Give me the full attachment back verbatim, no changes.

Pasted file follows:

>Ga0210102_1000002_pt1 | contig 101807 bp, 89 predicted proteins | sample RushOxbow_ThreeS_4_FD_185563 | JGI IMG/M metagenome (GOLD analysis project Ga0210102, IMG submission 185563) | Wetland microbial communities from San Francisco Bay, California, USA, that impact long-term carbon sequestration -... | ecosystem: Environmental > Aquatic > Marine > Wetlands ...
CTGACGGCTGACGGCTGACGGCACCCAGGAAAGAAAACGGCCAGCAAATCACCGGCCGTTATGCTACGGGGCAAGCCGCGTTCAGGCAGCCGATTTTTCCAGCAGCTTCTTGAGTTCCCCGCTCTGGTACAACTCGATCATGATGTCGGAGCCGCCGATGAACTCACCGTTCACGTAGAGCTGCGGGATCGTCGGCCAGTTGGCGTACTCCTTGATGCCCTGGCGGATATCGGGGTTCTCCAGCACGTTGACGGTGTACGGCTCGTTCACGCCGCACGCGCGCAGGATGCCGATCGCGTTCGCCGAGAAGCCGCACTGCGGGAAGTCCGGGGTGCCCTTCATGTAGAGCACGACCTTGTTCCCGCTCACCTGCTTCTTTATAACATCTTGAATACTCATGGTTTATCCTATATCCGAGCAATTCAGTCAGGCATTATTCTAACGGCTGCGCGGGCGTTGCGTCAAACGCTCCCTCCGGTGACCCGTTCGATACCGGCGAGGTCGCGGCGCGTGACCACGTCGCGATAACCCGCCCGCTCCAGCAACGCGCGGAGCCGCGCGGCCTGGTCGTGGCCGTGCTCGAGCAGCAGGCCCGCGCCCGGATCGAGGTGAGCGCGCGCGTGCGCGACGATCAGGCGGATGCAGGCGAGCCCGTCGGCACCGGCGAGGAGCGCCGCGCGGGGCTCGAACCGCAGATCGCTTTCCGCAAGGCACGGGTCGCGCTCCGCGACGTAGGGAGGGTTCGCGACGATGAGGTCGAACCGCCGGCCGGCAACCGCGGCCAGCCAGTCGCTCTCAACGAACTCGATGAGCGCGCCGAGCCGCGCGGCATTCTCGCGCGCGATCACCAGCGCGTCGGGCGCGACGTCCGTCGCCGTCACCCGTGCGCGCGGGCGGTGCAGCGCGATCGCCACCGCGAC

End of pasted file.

>Ga0210102_1000002_pt1 | contig 101807 bp, 89 predicted proteins | sample RushOxbow_ThreeS_4_FD_185563 | JGI IMG/M metagenome (GOLD analysis project Ga0210102, IMG submission 185563) | Wetland microbial communities from San Francisco Bay, California, USA, that impact long-term carbon sequestration -... | ecosystem: Environmental > Aquatic > Marine > Wetlands ...
CTGACGGCTGACGGCTGACGGCACCCAGGAAAGAAAACGGCCAGCAAATCACCGGCCGTTATGCTACGGGGCAAGCCGCGTTCAGGCAGCCGATTTTTCCAGCAGCTTCTTGAGTTCCCCGCTCTGGTACAACTCGATCATGATGTCGGAGCCGCCGATGAACTCACCGTTCACGTAGAGCTGCGGGATCGTCGGCCAGTTGGCGTACTCCTTGATGCCCTGGCGGATATCGGGGTTCTCCAGCACGTTGACGGTGTACGGCTCGTTCACGCCGCACGCGCGCAGGATGCCGATCGCGTTCGCCGAGAAGCCGCACTGCGGGAAGTCCGGGGTGCCCTTCATGTAGAGCACGACCTTGTTCCCGCTCACCTGCTTCTTTATAACATCTTGAATACTCATGGTTTATCCTATATCCGAGCAATTCAGTCAGGCATTATTCTAACGGCTGCGCGGGCGTTGCGTCAAACGCTCCCTCCGGTGACCCGTTCGATACCGGCGAGGTCGCGGCGCGTGACCACGTCGCGATAACCCGCCCGCTCCAGCAACGCGCGGAGCCGCGCGGCCTGGTCGTGGCCGTGCTCGAGCAGCAGGCCCGCGCCCGGATCGAGGTGAGCGCGCGCGTGCGCGACGATCAGGCGGATGCAGGCGAGCCCGTCGGCACCGGCGAGGAGCGCCGCGCGGGGCTCGAACCGCAGATCGCTTTCCGCAAGGCACGGGTCGCGCTCCGCGACGTAGGGAGGGTTCGCGACGATGAGGTCGAACCGCCGGCCGGCAACCGCGGCCAGCCAGTCGCTCTCAACGAACTCGATGAGCGCGCCGAGCCGCGCGGCATTCTCGCGCGCGATCACCAGCGCGTCGGGCGCGACGTCCGTCGCCGTCACCCGTGCGCGCGGGCGGTGCAGCGCGATCGCCACCGCGAC